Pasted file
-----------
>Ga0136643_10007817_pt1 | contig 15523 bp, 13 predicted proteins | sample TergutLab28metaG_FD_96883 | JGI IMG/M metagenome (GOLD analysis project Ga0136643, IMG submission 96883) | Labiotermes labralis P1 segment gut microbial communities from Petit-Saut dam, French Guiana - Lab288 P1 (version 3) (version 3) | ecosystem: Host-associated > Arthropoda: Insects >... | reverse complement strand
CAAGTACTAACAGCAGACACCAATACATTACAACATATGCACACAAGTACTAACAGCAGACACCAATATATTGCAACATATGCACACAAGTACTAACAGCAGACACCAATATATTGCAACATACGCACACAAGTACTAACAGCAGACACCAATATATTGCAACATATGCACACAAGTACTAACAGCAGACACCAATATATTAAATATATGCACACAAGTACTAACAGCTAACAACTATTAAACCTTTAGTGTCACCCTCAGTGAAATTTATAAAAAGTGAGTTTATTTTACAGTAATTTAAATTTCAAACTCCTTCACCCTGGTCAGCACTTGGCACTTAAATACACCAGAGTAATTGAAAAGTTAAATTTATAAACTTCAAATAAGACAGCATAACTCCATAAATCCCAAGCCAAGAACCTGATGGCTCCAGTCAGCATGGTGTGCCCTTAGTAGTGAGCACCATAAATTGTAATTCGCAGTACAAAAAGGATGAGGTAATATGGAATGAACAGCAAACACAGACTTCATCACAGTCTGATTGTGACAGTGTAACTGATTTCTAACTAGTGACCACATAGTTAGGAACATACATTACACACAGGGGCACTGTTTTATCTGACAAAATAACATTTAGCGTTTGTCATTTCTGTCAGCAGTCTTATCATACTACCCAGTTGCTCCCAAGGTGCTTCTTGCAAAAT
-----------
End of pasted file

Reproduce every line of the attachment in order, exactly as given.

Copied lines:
>Ga0136643_10007817_pt1 | contig 15523 bp, 13 predicted proteins | sample TergutLab28metaG_FD_96883 | JGI IMG/M metagenome (GOLD analysis project Ga0136643, IMG submission 96883) | Labiotermes labralis P1 segment gut microbial communities from Petit-Saut dam, French Guiana - Lab288 P1 (version 3) (version 3) | ecosystem: Host-associated > Arthropoda: Insects >... | reverse complement strand
CAAGTACTAACAGCAGACACCAATACATTACAACATATGCACACAAGTACTAACAGCAGACACCAATATATTGCAACATATGCACACAAGTACTAACAGCAGACACCAATATATTGCAACATACGCACACAAGTACTAACAGCAGACACCAATATATTGCAACATATGCACACAAGTACTAACAGCAGACACCAATATATTAAATATATGCACACAAGTACTAACAGCTAACAACTATTAAACCTTTAGTGTCACCCTCAGTGAAATTTATAAAAAGTGAGTTTATTTTACAGTAATTTAAATTTCAAACTCCTTCACCCTGGTCAGCACTTGGCACTTAAATACACCAGAGTAATTGAAAAGTTAAATTTATAAACTTCAAATAAGACAGCATAACTCCATAAATCCCAAGCCAAGAACCTGATGGCTCCAGTCAGCATGGTGTGCCCTTAGTAGTGAGCACCATAAATTGTAATTCGCAGTACAAAAAGGATGAGGTAATATGGAATGAACAGCAAACACAGACTTCATCACAGTCTGATTGTGACAGTGTAACTGATTTCTAACTAGTGACCACATAGTTAGGAACATACATTACACACAGGGGCACTGTTTTATCTGACAAAATAACATTTAGCGTTTGTCATTTCTGTCAGCAGTCTTATCATACTACCCAGTTGCTCCCAAGGTGCTTCTTGCAAAAT